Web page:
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Grasping, Manipulation, and Contact Safety Performance of Robotic Systems


The Grasping, Manipulation, and Contact Safety project will develop and standardize performance metrics, test methods, and associated measurement tools that support the development of robotic systems that have human-like dexterity and force-control characteristics. These types of robotic systems enable tactual-based safe human collaboration and contact-rich manufacturing operations, such as assembly, while addressing the barriers to automation faced by low-volume, high-mix manufacturing environments.

Grasp strength test method with split cylinder artifact
Grasp strength test method with split cylinder artifact.
Assembly Task Board 1 in disassembled state.
Assembly Task Board 1 in disassembled state.

As collaborative robot systems continue to expand their presence on manufacturing floors due to their ability to work in close proximity with humans by limiting forces and pressures exerted on external objects, further research is needed to develop performance tests to validate that collaborative robot systems are indeed safe when deployed. Advanced grasping and manipulation technology is maturing and is closer to broader commercialization and adoption. Standardized test methods will help to further progress research and will lead to widespread characterization of macro-scale grasping and manipulation systems (part sizes greater than 1 mm, with accuracies greater than 25 microns). Such performance tests will address end-effectors, robot manipulators (including bimanual manipulation systems – i.e., two robots manipulating a single rigid object), robotic assembly systems, and physics-based simulation tools supporting contact rich robotic tasks. 



Pressure-Force Measurement Device (PFMD) with bio-simulant material, replicating human body regions
Pressure-Force Measurement Device (PFMD) with bio-simulant material, replicating human body regions.

To provide performance metrics, test methods, and associated measurement tools to support next-generation robotic systems having human-like dexterity and force control characteristics.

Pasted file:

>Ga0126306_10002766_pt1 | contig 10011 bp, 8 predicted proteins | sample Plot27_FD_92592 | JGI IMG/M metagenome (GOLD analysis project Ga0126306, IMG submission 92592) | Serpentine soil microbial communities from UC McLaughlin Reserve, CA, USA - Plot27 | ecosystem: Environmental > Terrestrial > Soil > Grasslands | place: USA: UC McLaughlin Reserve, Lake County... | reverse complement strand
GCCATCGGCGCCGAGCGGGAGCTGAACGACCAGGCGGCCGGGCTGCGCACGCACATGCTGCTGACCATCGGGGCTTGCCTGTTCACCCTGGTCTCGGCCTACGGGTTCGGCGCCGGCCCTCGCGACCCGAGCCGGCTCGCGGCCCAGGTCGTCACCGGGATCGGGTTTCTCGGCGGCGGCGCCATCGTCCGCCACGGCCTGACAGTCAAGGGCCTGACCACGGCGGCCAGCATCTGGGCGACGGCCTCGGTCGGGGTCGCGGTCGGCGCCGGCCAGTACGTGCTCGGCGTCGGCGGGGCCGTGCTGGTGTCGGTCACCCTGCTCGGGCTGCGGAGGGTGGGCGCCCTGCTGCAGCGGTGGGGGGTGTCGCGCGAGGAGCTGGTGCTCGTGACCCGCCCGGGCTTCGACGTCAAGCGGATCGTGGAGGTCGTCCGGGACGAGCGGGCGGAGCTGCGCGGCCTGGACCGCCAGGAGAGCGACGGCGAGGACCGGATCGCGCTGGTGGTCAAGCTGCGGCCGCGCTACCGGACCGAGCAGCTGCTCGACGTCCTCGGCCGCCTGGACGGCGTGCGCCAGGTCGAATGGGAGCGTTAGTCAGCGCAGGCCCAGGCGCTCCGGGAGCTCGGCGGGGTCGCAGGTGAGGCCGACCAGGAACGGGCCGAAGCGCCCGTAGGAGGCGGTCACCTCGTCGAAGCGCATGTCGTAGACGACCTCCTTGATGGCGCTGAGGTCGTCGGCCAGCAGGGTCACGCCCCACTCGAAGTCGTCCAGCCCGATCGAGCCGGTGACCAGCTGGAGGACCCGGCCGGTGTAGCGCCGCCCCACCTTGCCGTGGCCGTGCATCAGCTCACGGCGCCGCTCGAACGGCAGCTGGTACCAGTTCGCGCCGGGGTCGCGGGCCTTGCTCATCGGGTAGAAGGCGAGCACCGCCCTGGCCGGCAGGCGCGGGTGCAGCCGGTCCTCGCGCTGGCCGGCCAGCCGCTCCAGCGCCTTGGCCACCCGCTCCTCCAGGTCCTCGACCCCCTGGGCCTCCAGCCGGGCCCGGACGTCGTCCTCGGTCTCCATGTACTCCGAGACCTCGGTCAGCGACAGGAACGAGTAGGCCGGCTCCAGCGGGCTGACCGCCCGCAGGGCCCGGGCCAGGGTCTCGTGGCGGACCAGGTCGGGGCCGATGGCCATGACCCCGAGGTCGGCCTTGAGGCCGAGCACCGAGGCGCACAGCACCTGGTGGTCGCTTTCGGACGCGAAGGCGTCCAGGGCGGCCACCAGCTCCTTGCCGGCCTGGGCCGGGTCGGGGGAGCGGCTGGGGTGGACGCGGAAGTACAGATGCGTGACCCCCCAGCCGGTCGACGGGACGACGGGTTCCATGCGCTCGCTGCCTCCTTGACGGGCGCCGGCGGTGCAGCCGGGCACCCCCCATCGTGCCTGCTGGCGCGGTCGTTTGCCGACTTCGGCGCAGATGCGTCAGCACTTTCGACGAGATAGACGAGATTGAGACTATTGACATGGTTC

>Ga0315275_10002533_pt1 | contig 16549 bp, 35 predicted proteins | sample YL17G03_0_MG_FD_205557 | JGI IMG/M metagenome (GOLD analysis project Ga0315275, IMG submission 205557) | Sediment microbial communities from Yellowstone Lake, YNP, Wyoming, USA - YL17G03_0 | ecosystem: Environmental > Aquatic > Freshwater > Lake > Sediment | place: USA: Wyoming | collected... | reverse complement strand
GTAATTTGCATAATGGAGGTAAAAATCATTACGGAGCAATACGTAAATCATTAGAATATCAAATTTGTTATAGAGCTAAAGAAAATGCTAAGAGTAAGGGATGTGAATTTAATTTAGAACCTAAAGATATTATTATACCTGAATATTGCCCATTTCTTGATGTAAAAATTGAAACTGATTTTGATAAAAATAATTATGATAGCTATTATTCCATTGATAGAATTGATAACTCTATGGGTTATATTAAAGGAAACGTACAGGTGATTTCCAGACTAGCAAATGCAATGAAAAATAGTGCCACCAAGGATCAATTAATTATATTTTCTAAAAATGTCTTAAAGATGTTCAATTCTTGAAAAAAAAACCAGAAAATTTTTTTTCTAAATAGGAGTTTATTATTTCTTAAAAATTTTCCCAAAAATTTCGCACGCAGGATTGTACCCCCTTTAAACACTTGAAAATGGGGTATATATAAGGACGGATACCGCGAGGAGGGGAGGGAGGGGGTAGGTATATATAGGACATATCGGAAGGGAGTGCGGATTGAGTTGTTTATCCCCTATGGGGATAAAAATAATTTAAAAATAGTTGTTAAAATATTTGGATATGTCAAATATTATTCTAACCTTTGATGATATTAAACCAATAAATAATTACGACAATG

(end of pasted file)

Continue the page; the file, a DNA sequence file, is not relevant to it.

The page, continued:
Technical Idea
The force sensing and compliance capabilities used in collaborative robots to prevent injuries and enable them to work safely alongside human workers, as well as robotic end- effector technologies with advanced force control and manipulation are quickly evolving to support high-mix, low-volume manufacturing tasks. Examples include the use of passive or active compliance and force control for part insertion into assemblies or for adapting to part geometries while performing surfacing operations.

The project will continue long standing work and leadership within existing standards bodies focusing on industrial robot safety, and specifically within ISO/TC 299 on Robotics and ANSI/RIA R15.06 Subcommittee on Industrial Robot Safety, and will help develop new grasping and manipulation performance standards through ASTM International Committee F45 on Robotics, Automation, and Autonomous Systems. Using unique testbeds and the development of metrics, test methods, artifacts, and measurement tools, the project will support safe human-robot collaboration and will help gauge the performance of robotic grasping and manipulation.

Research Plan

  • Develop soft sensing technologies (e.g., MEMS-based sensors embedded in bio-fidelic elastomers), performance test methods, and supporting test devices to increase the accuracies of robot contact force and pressure measurements for comparison with biomechanical limits during collaborative robot applications using power and force limiting (PFL) functionality.
  • Continued efforts to support ISO/TC 299 WG3 on Industrial Robot Safety and ISO 299 WG8 on Validation Methods for Collaborative Applications through the development of measurement science to support the development of safety standards.